There are healthy ways to harvest the planet’s resources while allowing Her to thrive. In the Pacific Northwest in the early1990s, clear-cutting was slowly being replaced with more sustainable harvesting techniques. That was because residents got a clear picture of what the future looked like with erosion and sedimentation runoff from the naked hillsides, extinction of both plant and animal species, and the degradation of watersheds and reduced water quality, to name a few, so they started speaking up, and more importantly, they voted — with their wallets. You think you are just one person, but you are wrong. You are a global force and what you think and say and intend matters. More than anything, it is the consumer that drives the marketplace and if consumers are clamoring for sustainably harvested forests, then that’s what they shall have. It takes a forest to house a complex community of macro and microorganisms sufficient to support not just life, but growth and it takes a savvy consumer to recognize when they are getting maybe not the cheapest, but the best and brightest deal.

There are sonnets and sonatas that our Mother has not written yet, complex plant life that She has not yet evolved to produce, future medicines found in the leaves of Her favorite plants that She has not yet decided to share. Should we wipe this all out before we see what She has in store for us? As we evolve, She evolves, not one without the other, but both in tandem for we are part of Nature and that is its essence, a lyrical dance where She and We constantly reveal ourselves to ourselves. Why would we ever want to stop the dance of so much possibility?

Pam Lazos




All right, you naysayers, suffering from Climate Change Denial, or CCD for short.  We’re three-quarters of the way through winter here in Central Pennsylvania, and on maybe the ninth or tenth storm after the recent back-to-back storms blew through, dumping a foot and a few inches of snow, respectively, while today, we dodged the latest symptom of Mother Nature’s “Global Bipolar Disorder” with the scant inch of snow that fell overnight instead of the foot meteorologists were calling for earlier in the week.  Maybe Gaia got to her happy place and decided to give the weekly trouncing a break.

This area used to boast a Goldilocks climate, not too hot, not too cold, but just right. It used to be that if we got snow three times a year the kids were ecstatic, but they’re already making up a bunch of days so when school’s called off for weather there are groans instead of squeals (unless it’s a two-hour delay and then it’s a win-win because you get to sleep in and not have to make up the day).  The plusses are: cross country skiing (the farm behind me is connected to a series of other farms, a skiers delight); more time with the kids, and the hubby (whose job as a commercial diver is weather dependent); a calmer way of being in the world (because I can’t rush off to some “very important thing” if I can’t get my car down the hill); and a bit more sleep (see #3), to name a few.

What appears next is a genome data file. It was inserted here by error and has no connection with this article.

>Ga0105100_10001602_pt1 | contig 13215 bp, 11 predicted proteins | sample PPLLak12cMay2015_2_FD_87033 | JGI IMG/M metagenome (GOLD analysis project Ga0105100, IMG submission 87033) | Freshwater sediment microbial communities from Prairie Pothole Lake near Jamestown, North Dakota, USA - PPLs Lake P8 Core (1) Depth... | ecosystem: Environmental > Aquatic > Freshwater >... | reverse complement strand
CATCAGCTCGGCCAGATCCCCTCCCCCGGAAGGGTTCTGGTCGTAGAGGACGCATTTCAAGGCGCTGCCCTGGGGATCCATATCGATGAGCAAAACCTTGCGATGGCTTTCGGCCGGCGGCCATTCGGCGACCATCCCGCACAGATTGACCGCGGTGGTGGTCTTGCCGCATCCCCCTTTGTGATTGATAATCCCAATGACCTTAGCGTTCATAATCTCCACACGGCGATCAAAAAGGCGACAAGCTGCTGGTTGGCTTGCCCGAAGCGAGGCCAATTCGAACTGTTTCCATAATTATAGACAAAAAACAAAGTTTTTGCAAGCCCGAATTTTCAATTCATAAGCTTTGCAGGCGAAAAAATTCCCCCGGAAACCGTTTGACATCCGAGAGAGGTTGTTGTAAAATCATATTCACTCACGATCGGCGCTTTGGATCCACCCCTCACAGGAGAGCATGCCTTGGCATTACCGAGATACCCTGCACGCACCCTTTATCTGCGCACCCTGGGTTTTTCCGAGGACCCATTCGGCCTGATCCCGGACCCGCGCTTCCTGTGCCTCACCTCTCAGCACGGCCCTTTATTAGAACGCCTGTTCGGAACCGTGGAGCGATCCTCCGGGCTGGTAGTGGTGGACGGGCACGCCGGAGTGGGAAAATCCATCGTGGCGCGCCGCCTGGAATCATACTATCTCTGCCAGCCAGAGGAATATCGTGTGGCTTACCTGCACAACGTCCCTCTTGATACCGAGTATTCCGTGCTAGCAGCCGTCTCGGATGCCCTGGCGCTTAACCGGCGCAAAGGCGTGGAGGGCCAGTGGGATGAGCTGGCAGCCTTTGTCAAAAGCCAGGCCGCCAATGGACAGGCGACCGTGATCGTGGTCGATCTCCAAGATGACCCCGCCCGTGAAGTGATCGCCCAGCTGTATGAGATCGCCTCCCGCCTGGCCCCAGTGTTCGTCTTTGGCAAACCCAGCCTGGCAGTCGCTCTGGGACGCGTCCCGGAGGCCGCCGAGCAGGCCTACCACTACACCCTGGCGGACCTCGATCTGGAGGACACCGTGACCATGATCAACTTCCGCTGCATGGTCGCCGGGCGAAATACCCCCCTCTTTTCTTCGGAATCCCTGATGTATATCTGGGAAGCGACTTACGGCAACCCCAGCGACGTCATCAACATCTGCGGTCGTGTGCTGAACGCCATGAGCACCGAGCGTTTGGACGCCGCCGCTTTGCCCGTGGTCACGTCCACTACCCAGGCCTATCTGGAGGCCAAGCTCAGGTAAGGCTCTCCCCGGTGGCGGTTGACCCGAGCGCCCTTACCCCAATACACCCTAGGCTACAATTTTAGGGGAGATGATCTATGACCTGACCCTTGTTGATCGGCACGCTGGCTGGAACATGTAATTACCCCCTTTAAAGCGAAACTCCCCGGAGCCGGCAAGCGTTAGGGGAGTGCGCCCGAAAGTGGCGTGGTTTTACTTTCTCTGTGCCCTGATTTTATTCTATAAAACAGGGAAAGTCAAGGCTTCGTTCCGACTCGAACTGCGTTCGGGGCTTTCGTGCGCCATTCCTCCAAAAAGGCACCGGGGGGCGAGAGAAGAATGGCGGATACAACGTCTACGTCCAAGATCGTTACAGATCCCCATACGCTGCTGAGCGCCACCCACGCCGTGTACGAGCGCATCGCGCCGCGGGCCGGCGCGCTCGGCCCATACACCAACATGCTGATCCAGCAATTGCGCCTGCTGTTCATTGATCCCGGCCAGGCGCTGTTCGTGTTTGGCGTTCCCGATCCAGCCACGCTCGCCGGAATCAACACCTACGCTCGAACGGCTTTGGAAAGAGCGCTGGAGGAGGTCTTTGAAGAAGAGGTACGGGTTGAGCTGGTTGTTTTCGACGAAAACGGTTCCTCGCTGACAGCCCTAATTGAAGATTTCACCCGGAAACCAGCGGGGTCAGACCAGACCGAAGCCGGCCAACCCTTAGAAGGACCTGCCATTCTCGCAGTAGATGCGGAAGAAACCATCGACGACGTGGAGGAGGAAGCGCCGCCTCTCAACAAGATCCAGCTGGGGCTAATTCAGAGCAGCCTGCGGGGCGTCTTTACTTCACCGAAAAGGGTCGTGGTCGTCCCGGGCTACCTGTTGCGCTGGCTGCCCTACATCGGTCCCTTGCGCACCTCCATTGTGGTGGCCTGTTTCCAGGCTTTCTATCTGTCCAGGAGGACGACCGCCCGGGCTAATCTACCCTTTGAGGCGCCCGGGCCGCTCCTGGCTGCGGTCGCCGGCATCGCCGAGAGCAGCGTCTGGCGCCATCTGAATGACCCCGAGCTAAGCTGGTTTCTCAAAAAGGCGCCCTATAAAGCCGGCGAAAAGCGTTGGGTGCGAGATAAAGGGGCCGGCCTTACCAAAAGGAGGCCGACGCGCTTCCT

Yet while I love the white stuff and prefer the look of a winter wonderland to the pervasive mottled brown that saddens the landscape in the absence of snow, enough is enough — not enough snow, but enough crazy, unpredictable, completely variable weather patterns.  Last week the temperature was in the teens.  The weekend before it was in the high 50’s.  This week, back to the teens, and it was snowing while I wrote this.  Meanwhile, the Sierra Nevada’s are at just 17% of their usual annual snow fall, and California’s suffering under the worst long-term drought conditions in recent memory, the kind which may soon rival the dust bowl days of the depression if the earth doesn’t get a drink soon.  This week’s rain helped, but one rain event does not an aquifer replenish.  Yet here in Pennsylvania, spring is coming and at this rate of precipitation, we may soon need to build an ark.

Unlike Global Bipolar Disorder (which should be a field of study), global warming is a misnomer, a red herring, a ruse employed by charlatans, politicians, and ill-mannered radio hosts alike.  How about we use the correct term – climate change – and then start the conversation there?  If I may borrow from former Secretary of Defense, Donald Rumsfeld:

Reports that say that something hasn’t happened are always interesting to me, because as we know, there are known knowns; there are things we know that we know. There are known unknowns; that is to say, there are things that we now know we don’t know. But there are also unknown unknowns – there are things we do not know we don’t know.